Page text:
The 2 dangers of living in Turkey as a foreign​ woman

13938555_1247243605309163_822962642739573736_nAs an Istanbul-based blogger, I get plenty of emails from potential expats asking me for insider tips about living in Turkey.

Where to live, what to budget for, and how to get an ikamet (resident permit). The list of questions is long.

And, I’m not sure if you’ve noticed, but people do love to focus on what could go wrong in the world, rather than what could go right.

People – particularly now – are more interested in the dangers of being in Turkey, rather than hearing about the wonderful experiences people can have in the country.

There are plenty of expat blogs out there that tell you what to look out for, but on reflection, not one of them talk about the two most difficult aspects of living in Turkey – especially as a foreign woman.

1  Meeting a yabancı teyze

The first danger to be aware of is meeting a “yabancı teyze”.

In Turkish, yabancı means foreign.

Yabancı is a word you’ll hear a lot. Usually whispered to people around you.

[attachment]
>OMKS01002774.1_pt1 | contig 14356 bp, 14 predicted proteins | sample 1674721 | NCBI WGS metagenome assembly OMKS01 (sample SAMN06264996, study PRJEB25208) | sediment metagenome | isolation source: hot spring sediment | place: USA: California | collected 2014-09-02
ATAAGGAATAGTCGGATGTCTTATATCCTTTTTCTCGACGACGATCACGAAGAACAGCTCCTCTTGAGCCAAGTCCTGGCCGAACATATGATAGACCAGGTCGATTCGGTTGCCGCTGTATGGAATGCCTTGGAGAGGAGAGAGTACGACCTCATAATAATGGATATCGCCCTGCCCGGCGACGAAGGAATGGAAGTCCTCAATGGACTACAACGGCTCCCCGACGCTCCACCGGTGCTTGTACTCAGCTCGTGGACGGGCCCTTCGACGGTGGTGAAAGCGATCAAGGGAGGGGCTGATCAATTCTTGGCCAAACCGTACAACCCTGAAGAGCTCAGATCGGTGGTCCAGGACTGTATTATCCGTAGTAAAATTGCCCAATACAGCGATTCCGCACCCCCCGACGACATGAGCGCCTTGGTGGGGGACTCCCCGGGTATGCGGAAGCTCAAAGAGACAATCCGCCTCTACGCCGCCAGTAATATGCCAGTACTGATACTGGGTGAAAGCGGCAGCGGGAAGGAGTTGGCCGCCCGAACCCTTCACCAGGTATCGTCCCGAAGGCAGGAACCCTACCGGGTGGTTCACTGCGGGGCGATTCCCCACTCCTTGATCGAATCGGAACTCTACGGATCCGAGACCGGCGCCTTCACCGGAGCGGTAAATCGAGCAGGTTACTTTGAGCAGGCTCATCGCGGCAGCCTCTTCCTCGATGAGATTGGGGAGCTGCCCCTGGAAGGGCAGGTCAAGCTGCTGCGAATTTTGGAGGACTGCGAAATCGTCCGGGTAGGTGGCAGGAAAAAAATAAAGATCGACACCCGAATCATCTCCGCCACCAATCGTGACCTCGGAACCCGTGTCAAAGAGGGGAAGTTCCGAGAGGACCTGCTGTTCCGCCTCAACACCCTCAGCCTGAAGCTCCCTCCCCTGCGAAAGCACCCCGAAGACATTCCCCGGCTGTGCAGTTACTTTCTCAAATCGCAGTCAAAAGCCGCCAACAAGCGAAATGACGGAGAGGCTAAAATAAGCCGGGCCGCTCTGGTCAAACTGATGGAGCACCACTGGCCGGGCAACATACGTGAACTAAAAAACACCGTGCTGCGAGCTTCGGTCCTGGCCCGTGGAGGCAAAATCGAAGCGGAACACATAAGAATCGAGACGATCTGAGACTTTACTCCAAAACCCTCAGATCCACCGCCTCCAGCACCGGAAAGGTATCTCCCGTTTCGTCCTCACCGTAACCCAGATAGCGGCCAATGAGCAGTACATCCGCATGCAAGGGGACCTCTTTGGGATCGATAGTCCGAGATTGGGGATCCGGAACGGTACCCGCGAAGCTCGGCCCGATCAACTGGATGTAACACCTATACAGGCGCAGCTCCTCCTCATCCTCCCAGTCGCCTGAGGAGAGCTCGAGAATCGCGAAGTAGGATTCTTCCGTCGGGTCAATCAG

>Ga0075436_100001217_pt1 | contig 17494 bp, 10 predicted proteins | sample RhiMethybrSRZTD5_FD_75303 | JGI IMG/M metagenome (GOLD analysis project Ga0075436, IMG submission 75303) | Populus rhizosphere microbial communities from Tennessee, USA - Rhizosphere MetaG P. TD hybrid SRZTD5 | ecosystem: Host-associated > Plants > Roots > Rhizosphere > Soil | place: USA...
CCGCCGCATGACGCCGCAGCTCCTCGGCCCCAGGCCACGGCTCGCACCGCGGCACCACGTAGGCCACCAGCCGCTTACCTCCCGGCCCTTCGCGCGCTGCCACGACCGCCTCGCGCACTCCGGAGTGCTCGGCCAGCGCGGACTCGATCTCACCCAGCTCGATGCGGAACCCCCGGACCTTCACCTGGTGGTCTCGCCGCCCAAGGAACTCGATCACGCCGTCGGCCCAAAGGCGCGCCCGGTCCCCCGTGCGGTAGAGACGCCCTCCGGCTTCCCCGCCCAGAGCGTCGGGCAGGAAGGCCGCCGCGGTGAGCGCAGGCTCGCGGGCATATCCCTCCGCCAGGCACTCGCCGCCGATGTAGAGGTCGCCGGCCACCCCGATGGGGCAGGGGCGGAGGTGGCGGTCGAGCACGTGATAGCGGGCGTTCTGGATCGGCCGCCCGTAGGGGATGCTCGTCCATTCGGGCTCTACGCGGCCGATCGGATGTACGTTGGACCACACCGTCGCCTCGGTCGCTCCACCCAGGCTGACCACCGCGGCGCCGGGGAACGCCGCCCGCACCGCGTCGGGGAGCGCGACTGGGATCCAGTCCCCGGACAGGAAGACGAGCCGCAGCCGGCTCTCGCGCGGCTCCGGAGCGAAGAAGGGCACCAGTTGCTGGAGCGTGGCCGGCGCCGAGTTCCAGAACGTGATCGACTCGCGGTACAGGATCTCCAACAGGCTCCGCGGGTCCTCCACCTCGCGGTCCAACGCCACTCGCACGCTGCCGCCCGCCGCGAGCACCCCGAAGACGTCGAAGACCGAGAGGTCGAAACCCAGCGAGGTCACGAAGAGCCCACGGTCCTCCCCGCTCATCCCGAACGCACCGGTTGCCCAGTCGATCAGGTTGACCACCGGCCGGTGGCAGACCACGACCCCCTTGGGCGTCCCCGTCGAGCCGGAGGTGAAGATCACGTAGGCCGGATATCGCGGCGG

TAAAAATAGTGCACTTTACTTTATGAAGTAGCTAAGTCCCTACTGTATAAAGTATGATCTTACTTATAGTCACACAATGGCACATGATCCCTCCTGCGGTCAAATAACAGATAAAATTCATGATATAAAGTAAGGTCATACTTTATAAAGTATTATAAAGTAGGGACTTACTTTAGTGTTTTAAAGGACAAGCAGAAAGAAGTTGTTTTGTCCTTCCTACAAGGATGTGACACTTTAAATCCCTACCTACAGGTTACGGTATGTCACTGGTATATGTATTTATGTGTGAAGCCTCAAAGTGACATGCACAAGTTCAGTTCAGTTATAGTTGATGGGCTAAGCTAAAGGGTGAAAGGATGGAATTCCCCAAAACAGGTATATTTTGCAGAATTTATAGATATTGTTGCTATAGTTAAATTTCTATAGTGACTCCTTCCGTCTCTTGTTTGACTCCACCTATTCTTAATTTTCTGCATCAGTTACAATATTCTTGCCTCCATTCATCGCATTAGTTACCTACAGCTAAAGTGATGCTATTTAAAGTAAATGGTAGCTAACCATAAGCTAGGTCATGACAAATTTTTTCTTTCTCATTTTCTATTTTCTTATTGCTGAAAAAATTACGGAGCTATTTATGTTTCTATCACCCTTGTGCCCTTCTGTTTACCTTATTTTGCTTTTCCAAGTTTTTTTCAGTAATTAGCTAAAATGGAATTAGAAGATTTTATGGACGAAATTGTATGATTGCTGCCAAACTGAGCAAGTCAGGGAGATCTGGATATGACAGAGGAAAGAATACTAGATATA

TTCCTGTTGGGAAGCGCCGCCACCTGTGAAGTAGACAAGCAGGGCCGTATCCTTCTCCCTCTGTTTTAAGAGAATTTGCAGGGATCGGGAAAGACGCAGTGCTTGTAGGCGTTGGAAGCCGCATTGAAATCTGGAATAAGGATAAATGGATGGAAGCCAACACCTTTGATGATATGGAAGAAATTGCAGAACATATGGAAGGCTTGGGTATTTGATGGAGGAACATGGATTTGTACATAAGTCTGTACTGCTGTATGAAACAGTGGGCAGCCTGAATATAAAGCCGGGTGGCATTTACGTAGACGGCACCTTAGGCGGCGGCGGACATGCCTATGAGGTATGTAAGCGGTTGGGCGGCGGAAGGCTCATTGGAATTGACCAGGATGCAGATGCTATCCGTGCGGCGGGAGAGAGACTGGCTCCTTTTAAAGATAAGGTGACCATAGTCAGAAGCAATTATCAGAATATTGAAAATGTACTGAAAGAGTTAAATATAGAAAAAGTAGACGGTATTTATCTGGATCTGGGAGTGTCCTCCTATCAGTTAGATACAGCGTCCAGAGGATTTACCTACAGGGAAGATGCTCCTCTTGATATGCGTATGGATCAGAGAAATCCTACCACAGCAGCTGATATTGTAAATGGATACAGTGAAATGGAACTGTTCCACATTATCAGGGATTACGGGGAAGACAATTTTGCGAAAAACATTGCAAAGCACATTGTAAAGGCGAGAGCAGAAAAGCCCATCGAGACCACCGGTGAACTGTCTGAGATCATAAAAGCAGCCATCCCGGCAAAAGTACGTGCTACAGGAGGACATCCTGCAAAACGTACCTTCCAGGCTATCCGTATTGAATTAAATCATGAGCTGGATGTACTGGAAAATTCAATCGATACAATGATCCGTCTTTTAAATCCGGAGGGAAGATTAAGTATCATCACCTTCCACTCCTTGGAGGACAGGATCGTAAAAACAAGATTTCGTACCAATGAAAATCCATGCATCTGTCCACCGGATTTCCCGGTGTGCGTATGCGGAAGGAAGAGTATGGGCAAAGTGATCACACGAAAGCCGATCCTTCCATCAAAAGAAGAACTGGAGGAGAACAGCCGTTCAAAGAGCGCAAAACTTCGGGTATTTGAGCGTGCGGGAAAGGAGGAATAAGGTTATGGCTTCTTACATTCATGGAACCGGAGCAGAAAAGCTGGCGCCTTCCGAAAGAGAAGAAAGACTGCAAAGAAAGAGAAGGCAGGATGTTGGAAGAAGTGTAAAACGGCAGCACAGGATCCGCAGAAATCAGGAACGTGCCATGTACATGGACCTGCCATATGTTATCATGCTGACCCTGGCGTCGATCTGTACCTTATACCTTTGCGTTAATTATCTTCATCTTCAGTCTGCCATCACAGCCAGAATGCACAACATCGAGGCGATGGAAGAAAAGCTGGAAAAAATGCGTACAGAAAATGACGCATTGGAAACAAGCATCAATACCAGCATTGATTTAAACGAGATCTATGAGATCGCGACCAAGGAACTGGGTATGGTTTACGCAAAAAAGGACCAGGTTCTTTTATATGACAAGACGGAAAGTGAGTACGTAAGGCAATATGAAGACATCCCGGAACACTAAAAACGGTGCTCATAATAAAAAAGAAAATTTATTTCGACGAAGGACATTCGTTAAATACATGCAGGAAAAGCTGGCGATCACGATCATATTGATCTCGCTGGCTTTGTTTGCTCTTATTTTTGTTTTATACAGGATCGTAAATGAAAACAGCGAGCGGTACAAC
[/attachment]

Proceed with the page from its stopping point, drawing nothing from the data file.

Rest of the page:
Order food or ask for a table at a restaurant and you’ll hear at least one waiter whisper to their colleague: Yabancı. You’ll probably grow to despise the word because it’s used to describe anything foreign – from aliens to expats.

In Turkish, teyze  means aunty.

Turkish teyzes (or teyzeler to be correct) are generally mature ladies in age. The unsung heroes of Turkish society. They’re the “eyes on street” for keeping law and order in lives of those around them.

They keep an eye on their young family members, an eye on the elderly and an eye on their neighbours – who wish the Turkish teyze next door would turn a “blind eye” and mind her own business, sometimes.